Ways to offer encouragements to your team

1. Ask their opinion.

People feel valued if you do this. We always ask our team to let us know if they find a new song they think would work in our congregation. We do always make it clear that we will filter them – a song that they simply love may not necessarily be right for our congregation at this time (or be theologically unsound – yes those songs are out there) – but we want the team to feel they have this creative input.

2. Every time they play go and thank them afterwards for their contribution.

This is such a small thing, but can have a huge impact. Try it and see…

3. Be intentional about every so often giving a practical gesture that shows how much you value your team.

Just before Christmas 2011 I was reading Darlene Zschech’s book The Art of Mentoring and something she suggested in there really resonated with me as being right for our team so we did it as a Christmas present for them. We emailed them to involve them in the process, but kept some of the details back so it gave them a sense of expectation. Darlene suggested that we should ask each member of the team what qualities and characteristics they see in every other member. We did this, collated it all and put each individual’s on a little card, which we gave out at the end of our Christmas service. The feedback we have had is that they were all totally blown away – and most of them have their cards up where they can see them every day. That simple thing will continue to be an encouragement for each one of us on the team for months to come.

One final thing…

If there is a character on your team that really winds you up (perhaps you inherited them rather than auditioning them and placing them on the team yourself) then think about why they wind you up, pray about it and then ask God what the situation can teach you and how you need to change.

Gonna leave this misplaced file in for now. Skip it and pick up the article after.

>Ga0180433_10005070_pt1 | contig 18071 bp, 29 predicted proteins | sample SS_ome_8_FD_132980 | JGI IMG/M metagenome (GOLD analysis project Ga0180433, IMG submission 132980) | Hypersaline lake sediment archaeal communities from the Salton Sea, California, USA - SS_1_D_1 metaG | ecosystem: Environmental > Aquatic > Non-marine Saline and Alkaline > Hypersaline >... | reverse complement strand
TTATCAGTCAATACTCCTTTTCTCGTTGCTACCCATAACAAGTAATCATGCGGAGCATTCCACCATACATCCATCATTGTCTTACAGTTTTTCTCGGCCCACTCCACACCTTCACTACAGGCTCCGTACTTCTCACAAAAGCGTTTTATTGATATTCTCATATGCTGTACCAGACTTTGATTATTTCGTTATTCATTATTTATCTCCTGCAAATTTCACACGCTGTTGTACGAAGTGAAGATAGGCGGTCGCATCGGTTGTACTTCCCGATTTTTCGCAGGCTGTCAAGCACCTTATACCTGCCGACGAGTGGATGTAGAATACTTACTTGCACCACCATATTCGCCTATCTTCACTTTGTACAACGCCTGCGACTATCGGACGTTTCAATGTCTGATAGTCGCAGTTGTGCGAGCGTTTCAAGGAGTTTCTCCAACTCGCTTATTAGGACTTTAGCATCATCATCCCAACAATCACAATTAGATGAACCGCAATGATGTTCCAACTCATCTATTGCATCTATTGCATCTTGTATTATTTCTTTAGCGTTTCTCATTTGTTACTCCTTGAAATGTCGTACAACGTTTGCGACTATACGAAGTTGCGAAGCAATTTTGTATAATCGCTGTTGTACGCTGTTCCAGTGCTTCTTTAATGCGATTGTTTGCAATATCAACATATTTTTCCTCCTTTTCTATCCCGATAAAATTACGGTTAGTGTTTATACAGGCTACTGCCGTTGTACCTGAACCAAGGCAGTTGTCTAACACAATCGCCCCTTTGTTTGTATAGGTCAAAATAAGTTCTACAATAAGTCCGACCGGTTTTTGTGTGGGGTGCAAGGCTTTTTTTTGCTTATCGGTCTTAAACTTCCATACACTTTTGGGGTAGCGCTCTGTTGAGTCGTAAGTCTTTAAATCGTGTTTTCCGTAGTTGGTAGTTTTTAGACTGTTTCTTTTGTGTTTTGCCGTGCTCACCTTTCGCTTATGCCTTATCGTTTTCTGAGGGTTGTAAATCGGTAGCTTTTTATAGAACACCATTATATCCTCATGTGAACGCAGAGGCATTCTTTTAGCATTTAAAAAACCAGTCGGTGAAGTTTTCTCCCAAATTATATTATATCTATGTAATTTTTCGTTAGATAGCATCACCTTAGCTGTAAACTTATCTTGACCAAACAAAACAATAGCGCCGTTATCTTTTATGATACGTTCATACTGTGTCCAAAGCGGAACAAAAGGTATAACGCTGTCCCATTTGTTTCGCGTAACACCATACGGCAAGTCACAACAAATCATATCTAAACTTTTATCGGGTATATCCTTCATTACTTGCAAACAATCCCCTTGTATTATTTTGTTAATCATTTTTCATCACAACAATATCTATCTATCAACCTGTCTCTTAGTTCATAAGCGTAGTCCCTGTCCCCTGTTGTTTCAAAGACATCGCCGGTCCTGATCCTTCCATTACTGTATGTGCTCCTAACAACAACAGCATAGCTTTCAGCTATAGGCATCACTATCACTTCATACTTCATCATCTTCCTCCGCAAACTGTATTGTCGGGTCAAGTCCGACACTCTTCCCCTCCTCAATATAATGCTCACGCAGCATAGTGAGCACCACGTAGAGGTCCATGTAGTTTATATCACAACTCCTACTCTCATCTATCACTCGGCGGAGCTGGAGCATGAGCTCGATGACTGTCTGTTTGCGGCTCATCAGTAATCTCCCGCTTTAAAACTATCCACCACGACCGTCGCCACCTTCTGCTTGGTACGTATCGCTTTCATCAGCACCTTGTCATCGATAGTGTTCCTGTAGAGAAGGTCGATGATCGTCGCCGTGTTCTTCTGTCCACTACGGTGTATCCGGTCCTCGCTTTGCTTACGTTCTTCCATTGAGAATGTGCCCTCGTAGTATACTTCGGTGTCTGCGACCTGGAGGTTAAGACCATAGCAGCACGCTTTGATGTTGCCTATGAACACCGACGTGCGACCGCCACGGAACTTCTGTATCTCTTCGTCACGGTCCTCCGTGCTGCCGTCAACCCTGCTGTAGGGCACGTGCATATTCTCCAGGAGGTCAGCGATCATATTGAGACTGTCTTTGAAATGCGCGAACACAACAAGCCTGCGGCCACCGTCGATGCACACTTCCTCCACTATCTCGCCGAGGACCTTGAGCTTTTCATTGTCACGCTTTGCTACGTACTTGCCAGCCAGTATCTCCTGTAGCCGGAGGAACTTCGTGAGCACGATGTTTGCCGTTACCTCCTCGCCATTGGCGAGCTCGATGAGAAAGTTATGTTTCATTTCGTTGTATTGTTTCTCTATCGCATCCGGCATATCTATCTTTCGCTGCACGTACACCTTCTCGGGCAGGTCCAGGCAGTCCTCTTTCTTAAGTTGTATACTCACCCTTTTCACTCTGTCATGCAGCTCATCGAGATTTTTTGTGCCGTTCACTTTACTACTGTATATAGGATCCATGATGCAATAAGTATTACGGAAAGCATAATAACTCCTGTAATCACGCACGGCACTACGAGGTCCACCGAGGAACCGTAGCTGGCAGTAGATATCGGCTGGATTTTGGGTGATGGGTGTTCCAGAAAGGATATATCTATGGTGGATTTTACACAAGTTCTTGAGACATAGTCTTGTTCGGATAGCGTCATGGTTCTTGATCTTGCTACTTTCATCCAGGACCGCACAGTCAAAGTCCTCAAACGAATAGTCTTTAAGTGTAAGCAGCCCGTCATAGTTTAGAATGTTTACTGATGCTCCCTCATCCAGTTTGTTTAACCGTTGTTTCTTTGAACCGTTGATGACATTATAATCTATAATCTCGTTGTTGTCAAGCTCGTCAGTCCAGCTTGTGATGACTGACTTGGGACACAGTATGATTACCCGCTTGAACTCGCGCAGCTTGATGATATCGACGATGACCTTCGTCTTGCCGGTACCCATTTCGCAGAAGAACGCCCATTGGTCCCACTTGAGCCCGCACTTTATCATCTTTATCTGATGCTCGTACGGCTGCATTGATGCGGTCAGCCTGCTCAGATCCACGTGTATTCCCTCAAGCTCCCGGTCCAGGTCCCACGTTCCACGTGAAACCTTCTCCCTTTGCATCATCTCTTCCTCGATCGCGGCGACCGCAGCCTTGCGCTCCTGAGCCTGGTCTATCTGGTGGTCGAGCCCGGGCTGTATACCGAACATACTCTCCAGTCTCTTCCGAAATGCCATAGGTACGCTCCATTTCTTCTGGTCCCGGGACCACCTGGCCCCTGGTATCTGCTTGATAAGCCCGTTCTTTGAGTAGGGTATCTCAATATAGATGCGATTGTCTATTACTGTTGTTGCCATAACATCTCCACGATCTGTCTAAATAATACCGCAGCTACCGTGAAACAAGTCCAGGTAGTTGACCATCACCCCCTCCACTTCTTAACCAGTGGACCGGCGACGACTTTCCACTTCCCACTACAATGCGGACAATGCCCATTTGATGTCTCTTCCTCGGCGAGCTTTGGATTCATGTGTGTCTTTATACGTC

Obviously there may be a significant problem that needs dealing with – the team member may be refusing to submit to your authority and causing problems throughout the team. If that is the case, talk it over with your pastor so you aren’t trying to deal with it alone. You may need to ask them to leave the team – and will have to handle that sensitively so you don’t upset everyone else on the team.

Okay, this is definitely the last thing

Be confident in your calling as a worship team leader and actively seek to pastor those within your team. You will find it isn’t just them that learn and grow – it will cause you to do the most learning and growing! You won’t always get it right, but if your heart is for your team they will see that, forgive your mistakes and stay committed to you and the whole team.

Claire Musters is a freelance writer and editor. Two of her greatest passions are worship and seeing people reach their full potential. Claire is currently available for work – check out her website for more information and details of how to contact her.

Other posts you might like:

Pastoring a worship team (part 2 of Claire’s series)

5 ideas for working with your worship team outside of Sunday mornings

Empowering young people into worship – part 1

Empowering young people into worship – part 2

Empowering young people into worship – part 3

Top ten do’s and don’ts – worship leaders

Building and pastoring our worship teams – Aaron Keyes